What is hope? Archbishop Martin said that hope is not just "some sort of narcotic which helps us to bear with it when times are not so good." Actually, "hope is a way of life," he stated. From Archbishop Martin's perspective, "hope is true realism. It is a realism founded on what is true and real." However, he added, "this truth and this reality are often not what we expect."

Hope, he said, "does not come from having and possessing and being powerful or being in control. Hope is not just the fruit of our own endeavor." The archbishop viewed hope within the context of God's power.

Hope "is not about me attaining just what I want for myself." Rather, hope springs from the encounter with "an Other who changes me," Archbishop Martin said.

He believes it is vital to realize "that the foundation of hope involves recognizing the demands of the identity" of God and doing so in the context of "the realities of the world in which we live." This, he said, involves discovering what God's power is all about "and what all power is about. It is about saving and protecting, caring and nurturing and radically transforming humankind."

The path to follow - in times when optimism is difficult, but hope is needed -- "is not one which rests on our own devices," but at the same time "it is not something entirely passive," the archbishop said. He added, "Following the light requires us at least to take the risk of setting out on a journey," even though "we have no idea where" that journey will lead.

Hope, in other words, will be found where it is least expected. Discussing how to discover hope when optimism ebbs low, the archbishop said it is necessary to "strip ourselves of all the human additions and short-lived supports and the fleeting empty hopes which we tend to build around ourselves to create our own self-image, our own identity." He said, "Our true humanity requires no image making."

A Little Pastoral Advice From the Pope to Parents: Baptismal Insights

Parents need to discover "the proper balance" between believing, on the one hand, that their children are their "property" and therefore at their disposal, and, on the other hand, allowing their children to develop without sufficient parental guidance, Pope Benedict XVI said in his homily Jan. 11 for the baptism of 13 infants at the Vatican. Understanding the sacrament of baptism can help parents with this, he suggested.

It has become customary for Pope Benedict to baptize children on the Feast of the Baptism of the Lord; each year, in his homily for this occasion, he seems to expand his presentation of a theology of baptism.

In baptism "we restore to God what came from him," the pope said this year. The newly baptized child, he said, "is not the property of the parents," but is "entrusted to their responsibility by the Creator" in such a way that parents might help their child become "a free child of God." Having made this point, the pope said:

"Only if the parents develop this awareness will they succeed in finding the proper balance between the claim that their children are at their disposal, as though they were a private possession, shaping them on the basis of their own ideas and desires, and the libertarian approach that is expressed in letting them grow in full autonomy, satisfying their every desire and aspiration, deeming this the right way to cultivate their personality."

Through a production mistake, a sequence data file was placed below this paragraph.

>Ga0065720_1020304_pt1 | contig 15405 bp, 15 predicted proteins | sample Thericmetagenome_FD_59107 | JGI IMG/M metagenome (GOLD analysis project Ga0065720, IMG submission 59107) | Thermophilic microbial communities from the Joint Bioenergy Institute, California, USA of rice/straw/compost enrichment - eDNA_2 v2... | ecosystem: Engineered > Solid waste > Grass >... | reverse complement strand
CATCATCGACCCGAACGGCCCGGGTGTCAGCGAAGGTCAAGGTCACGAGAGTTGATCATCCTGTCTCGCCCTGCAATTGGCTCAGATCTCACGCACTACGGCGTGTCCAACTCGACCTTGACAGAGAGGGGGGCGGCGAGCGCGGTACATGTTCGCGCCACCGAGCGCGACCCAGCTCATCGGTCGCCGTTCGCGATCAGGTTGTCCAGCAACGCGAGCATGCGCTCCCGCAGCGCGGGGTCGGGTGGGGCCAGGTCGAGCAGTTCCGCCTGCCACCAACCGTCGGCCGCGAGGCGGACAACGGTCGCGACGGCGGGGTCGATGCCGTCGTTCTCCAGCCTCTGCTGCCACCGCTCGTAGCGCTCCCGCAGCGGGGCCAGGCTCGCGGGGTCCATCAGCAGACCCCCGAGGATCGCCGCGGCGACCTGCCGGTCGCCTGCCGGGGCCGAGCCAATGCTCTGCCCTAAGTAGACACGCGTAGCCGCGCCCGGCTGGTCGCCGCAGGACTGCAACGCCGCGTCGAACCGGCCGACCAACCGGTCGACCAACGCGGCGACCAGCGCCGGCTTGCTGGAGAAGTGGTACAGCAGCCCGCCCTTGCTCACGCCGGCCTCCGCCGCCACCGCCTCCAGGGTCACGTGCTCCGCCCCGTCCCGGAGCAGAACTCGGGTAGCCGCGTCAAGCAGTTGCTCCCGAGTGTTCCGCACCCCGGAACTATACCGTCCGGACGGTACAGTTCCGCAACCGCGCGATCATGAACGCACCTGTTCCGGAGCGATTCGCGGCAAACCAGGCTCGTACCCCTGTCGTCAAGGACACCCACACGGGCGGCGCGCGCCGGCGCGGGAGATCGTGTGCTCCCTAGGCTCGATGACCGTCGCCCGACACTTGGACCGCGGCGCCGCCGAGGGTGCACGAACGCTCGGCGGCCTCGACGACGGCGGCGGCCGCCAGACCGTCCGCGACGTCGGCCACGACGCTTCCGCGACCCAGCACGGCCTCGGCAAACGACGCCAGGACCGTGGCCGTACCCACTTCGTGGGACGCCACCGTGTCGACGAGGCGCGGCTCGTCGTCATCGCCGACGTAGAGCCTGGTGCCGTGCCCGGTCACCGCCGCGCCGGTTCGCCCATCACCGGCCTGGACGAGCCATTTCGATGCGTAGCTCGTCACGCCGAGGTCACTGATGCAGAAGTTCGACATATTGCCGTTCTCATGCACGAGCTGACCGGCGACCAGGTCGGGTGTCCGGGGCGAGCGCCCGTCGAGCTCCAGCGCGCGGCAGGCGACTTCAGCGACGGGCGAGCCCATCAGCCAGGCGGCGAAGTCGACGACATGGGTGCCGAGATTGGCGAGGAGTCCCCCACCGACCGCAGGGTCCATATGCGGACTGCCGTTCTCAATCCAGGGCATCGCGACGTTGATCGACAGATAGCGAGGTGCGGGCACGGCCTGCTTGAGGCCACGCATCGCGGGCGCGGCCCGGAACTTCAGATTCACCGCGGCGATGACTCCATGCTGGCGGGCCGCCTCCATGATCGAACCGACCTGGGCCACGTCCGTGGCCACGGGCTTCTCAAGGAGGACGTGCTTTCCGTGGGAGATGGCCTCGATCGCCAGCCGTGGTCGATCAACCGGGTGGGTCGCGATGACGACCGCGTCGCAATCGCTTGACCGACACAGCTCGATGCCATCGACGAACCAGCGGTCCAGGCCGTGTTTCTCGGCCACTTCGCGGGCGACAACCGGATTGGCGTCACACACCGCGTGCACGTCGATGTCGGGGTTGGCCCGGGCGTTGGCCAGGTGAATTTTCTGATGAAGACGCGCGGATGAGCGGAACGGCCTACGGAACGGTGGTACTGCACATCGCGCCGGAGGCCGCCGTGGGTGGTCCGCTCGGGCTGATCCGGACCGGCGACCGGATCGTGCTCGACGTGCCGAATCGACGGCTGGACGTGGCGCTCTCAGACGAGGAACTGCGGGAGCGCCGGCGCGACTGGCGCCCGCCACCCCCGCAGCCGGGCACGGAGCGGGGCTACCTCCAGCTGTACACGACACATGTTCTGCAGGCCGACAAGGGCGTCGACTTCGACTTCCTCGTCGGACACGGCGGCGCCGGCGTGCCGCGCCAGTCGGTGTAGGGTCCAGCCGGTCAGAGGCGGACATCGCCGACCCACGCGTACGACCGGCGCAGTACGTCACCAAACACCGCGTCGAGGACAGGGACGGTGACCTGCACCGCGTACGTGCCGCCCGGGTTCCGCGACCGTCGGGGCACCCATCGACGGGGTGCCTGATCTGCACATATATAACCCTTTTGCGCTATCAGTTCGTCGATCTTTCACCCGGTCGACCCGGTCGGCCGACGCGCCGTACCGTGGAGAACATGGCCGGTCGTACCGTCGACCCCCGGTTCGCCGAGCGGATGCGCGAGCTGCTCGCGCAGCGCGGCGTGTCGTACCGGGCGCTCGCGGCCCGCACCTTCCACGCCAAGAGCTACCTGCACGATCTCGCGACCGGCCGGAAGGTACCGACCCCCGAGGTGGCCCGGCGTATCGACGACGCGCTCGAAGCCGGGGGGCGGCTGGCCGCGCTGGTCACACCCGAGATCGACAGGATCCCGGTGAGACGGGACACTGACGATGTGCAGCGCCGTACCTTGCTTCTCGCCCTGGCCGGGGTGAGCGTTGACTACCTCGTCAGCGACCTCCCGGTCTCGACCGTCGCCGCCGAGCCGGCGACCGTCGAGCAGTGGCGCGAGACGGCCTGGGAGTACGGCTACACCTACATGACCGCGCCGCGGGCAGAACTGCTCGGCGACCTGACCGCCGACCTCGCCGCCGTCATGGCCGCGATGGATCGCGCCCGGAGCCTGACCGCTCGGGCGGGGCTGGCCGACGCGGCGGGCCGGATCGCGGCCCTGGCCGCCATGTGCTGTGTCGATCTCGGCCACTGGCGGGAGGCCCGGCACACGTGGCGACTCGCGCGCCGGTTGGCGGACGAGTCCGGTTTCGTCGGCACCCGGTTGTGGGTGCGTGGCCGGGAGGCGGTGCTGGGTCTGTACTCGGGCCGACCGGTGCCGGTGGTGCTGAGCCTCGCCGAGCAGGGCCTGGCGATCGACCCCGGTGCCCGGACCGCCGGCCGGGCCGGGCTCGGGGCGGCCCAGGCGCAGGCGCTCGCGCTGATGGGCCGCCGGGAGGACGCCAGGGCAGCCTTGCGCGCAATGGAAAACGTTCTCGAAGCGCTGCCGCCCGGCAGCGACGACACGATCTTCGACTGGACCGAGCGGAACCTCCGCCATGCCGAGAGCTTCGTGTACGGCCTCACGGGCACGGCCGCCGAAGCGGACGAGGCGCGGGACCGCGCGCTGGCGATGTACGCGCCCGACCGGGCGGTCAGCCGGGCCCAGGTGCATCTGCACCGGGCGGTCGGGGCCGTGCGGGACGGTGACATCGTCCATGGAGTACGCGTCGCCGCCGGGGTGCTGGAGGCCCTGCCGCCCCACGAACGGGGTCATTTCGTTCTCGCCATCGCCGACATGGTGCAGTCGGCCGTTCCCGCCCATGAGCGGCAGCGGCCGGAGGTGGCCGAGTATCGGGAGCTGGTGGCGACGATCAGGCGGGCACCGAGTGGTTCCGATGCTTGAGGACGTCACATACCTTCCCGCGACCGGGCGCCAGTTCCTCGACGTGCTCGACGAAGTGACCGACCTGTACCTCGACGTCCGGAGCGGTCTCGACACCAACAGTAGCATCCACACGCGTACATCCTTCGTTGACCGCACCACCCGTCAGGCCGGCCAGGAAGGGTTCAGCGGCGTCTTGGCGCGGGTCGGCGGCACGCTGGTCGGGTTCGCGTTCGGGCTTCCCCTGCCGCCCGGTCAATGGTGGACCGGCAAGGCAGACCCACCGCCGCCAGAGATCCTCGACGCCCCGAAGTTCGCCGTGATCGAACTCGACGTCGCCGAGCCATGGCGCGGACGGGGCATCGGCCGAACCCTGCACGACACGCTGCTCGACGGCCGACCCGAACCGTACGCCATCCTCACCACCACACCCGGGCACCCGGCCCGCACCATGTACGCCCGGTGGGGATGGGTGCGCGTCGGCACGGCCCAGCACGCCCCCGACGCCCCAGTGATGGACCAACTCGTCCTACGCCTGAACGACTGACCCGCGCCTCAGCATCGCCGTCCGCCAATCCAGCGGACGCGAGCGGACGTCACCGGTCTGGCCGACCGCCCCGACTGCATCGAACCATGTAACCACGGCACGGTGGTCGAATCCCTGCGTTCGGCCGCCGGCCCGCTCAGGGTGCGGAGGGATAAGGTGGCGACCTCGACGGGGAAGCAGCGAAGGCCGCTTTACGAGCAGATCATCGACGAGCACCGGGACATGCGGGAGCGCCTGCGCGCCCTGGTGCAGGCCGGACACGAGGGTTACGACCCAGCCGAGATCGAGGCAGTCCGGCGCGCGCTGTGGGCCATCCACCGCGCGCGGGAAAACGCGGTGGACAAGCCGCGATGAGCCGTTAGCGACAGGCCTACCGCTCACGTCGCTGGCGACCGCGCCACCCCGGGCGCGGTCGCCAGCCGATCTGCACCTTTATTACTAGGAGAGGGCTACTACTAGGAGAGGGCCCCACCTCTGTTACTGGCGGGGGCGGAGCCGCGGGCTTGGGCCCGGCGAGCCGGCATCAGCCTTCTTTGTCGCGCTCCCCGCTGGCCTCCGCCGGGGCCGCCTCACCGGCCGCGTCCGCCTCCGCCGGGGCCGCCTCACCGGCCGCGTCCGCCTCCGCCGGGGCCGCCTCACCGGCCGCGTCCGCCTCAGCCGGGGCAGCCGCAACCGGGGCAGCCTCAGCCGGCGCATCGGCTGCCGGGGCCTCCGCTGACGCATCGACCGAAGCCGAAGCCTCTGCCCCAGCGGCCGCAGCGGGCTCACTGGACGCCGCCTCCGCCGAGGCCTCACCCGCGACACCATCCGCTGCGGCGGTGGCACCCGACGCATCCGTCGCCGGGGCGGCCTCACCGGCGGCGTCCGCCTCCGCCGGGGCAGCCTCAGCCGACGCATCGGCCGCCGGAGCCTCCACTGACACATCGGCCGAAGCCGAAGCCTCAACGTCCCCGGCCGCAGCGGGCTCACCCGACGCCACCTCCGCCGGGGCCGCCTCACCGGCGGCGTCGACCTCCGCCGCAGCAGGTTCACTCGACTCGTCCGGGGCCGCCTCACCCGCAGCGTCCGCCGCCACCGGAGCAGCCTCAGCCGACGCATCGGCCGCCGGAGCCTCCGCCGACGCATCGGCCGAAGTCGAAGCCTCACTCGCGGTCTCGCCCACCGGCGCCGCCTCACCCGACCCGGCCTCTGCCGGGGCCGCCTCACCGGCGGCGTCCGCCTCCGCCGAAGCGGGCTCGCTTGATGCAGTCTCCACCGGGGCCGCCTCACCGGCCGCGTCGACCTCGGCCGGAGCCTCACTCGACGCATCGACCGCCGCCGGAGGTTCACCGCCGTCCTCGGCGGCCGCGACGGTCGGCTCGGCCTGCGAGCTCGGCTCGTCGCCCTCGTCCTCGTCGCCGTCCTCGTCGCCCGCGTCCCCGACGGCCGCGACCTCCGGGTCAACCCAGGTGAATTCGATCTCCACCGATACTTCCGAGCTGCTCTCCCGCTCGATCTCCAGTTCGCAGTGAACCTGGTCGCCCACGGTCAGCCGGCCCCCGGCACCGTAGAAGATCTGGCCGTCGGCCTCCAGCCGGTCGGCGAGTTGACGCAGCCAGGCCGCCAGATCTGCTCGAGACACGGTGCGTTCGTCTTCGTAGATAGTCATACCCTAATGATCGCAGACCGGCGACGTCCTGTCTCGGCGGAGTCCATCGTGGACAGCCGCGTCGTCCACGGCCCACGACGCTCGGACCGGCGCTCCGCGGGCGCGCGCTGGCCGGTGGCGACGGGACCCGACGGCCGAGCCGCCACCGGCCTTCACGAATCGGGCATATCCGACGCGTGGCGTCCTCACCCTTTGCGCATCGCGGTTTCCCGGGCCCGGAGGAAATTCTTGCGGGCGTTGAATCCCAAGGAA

Baptism does "no violence" to children, said the pope. They are not lessened as persons by becoming adoptive children of God. "Rather," he said, baptized children "are given the riches of divine life in which is rooted the true freedom that belongs to the children of God, a freedom that must be educated and modeled as the years pass to render it capable of responsible personal decisions."

Pope Benedict called baptism "the bridge [that Jesus] built between himself and us, the road on which he makes himself accessible to us." Baptism, the pope said, is "the door of hope."

The Kind of Family One Enters With Baptism

Reiterating a point he has made previously on the Feast of the Baptism of the Lord, Pope Benedict XVI told parents this year that baptism introduces their children "into a new family, larger and more stable, more open and more numerous than your own."

This family, said the pope, is the church, "a family that has God as Father and in which all recognize one another as brothers and sisters in Jesus Christ." Those who are baptized into this family will not, "even amid life's difficulties," ever "feel abandoned if they stay united" with God, the pope insisted.

This same point - that people are baptized into a community that never will abandon them - was made in 2006 when Pope Benedict baptized 10 infants on this feast day. In his 2006 homily, which seemed to be extemporaneous (since it later had to be transcribed and posted in its new version to the Vatican Web site), the pope said:

"Through baptism each child is inserted into a gathering of friends who never abandon him in life or in death because these companions are God's family, which in itself bears the promise of eternity. This group of friends, this family of God, into which the child is now admitted, will always accompany him, even on days of suffering and in life's dark nights; it will give him consolation, comfort and light."